Che Gilson’s Netflix Roulette #19 – The Fields (2011)

Join Che as she plays Netflix Roulette and watches a randomly selected horror film. Will it be awesome? Will it be torture? What horrors await?? Find out every month with Netflix Roulette!

rsz_1the_fields_posterTitle: The Fields

Year: 2011

Director: Tom Mattera and David Mazzoni

Starring: Tara Reid, Cloris Leachman, Joshua Ormand, Brian Anthony Wilson

Netflix Rating: 2.5 stars

Seen it before: No

First Impressions: OK according to the description an evil presence lurks in the cornfields of a young boy’s grandparents farm… So we’ll find out. But, full disclosure- I love me a haunted farmhouse. OK, I’m a sucker for anything haunted. It says ‘based on true events’ which means it will either be decent or awful. There doesn’t seem to be much in between when it comes to ‘true happenings’ films. And the rating doesn’t bode well…

The Verdict: Well it turned out to be exactly what I didn’t want it to be. A mish-mash of genres, thriller, coming of age, and general WTFery. The fact that it’s disconcerting in the least can be chalked up to some music and an inbred clan of hillbillies living in their mother’s basement (who literally occupy ONE scene- the one uncanniest scene in the entire movie). Otherwise it’s a big fat lot of absolutely nothing happening.

rsz_the_fields_1And no. There is no haunting. Nothing ghostly, and the ‘evil presence’ is a big fat over sell, it’s really just a crazy local and some drifter hippies, and all the action takes place off screen anyway, so you never really find out for sure what’s happening. Why anyone thought this would be a good basis for a movie I have no idea. The problem with films like The Field, is false advertising. Well, that and it’s just not very good. But still- just be honest. Don’t get our hopes up for one thing and deliver something else. This is NOT a horror film. It’s not even really trying to be a horror film. It’s more of an ill-conceived drama.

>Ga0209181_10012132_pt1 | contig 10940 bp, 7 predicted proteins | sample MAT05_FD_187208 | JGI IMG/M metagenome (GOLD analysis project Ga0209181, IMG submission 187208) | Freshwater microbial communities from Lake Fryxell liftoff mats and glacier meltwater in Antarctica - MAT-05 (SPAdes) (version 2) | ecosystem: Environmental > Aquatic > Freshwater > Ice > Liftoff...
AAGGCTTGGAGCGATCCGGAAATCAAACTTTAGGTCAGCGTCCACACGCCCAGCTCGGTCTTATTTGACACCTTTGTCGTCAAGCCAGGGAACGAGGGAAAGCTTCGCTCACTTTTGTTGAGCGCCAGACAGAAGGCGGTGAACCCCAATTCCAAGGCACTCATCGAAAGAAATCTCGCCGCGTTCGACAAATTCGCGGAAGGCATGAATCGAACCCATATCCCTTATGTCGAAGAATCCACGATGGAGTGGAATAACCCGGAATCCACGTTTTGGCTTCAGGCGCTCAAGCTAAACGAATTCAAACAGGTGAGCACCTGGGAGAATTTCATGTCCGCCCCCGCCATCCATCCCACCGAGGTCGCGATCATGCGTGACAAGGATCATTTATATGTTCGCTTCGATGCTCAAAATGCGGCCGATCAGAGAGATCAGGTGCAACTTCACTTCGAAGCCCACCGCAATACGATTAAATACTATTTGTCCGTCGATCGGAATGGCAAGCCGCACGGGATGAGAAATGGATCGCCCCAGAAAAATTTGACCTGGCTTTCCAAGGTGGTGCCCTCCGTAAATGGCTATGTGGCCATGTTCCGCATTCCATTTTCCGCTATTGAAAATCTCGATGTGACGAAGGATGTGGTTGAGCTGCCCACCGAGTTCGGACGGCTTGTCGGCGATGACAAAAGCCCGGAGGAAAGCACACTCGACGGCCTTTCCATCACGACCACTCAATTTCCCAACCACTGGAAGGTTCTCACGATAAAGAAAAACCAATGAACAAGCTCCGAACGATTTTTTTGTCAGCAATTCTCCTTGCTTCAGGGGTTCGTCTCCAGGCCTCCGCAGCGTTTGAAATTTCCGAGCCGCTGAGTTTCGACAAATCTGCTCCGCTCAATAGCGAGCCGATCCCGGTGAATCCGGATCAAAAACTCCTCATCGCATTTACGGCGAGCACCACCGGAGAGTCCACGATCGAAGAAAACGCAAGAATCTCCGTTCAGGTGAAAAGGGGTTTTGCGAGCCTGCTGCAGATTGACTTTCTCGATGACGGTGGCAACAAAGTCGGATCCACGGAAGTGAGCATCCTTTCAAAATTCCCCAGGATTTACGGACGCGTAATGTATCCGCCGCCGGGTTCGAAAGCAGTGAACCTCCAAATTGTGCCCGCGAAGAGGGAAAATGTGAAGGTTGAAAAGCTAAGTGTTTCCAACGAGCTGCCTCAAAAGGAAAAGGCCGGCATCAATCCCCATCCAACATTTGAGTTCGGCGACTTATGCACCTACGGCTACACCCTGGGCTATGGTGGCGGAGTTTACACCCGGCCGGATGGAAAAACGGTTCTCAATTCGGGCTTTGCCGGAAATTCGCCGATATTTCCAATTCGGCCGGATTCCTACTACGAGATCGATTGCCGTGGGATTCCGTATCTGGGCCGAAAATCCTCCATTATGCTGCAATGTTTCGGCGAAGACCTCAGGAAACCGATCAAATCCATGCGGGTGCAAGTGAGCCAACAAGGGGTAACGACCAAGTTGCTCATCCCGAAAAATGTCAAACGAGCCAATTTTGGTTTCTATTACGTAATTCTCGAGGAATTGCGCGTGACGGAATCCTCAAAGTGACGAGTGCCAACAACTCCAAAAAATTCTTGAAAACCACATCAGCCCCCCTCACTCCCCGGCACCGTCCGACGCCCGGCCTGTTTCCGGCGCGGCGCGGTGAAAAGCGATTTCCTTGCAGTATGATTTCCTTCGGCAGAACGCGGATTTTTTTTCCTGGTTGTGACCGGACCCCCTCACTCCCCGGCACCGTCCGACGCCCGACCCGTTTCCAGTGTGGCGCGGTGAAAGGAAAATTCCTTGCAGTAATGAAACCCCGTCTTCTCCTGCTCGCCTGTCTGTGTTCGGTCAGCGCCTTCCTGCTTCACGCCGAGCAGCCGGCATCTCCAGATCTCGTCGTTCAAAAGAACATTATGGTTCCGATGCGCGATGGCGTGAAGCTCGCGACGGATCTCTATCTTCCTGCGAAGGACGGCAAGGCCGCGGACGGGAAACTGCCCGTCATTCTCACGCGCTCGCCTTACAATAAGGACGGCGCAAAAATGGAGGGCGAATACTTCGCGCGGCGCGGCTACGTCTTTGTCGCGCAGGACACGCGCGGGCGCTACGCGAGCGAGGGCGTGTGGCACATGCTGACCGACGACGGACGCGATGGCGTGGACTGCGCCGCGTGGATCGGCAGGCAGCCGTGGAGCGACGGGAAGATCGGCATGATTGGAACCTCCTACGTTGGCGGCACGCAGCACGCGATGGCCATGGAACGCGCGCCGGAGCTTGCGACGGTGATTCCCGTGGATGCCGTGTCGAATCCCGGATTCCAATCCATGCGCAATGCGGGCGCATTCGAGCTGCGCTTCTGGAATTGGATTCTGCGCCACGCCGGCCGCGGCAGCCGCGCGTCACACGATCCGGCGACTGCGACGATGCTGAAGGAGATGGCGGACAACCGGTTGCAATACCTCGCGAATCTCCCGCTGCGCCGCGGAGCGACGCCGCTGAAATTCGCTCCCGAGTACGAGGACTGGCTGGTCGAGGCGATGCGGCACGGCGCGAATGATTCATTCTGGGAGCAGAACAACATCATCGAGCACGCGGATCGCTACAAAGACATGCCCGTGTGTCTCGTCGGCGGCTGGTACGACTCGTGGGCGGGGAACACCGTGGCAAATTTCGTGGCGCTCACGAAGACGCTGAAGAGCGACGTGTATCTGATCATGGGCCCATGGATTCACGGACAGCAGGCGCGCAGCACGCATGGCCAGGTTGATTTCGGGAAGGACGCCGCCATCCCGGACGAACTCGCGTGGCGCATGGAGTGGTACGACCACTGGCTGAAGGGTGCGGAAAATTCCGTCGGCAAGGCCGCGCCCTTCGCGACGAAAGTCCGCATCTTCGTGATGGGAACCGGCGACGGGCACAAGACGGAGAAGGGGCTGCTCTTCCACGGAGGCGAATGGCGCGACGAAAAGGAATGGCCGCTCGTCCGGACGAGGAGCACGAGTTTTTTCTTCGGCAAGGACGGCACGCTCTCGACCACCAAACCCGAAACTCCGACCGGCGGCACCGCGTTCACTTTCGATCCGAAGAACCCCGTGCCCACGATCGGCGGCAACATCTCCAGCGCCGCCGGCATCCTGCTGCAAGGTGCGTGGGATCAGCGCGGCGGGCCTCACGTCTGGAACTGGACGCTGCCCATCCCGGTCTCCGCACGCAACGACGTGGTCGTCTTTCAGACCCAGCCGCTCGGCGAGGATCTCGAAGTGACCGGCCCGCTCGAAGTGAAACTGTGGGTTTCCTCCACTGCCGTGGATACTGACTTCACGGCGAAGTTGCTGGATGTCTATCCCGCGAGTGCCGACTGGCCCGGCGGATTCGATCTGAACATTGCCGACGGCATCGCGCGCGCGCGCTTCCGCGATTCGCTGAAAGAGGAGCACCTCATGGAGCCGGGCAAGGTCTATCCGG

In 1973 young Steven (Ormand), is sent to live with his grandparents for a time while his mother (Tara Reid) tries to work out her combative relationship with Steven’s father. The grandparents are played by Cloris Leachman and Tom McCarthy. They provide much of the comic relief in the film as they bicker and cuss each other out. There sort of needs to be an entire film of nothing but Cloris Leachman yelling obscenities off-screen. Steven, meanwhile, grows obsessed with grandpa’s cornfields and the Manson Family Murders. Coverage of the murder trial is running constantly on the TV, and Steven keeps asking uncomfortable questions about Charles Manson that his grandparents struggle to answer.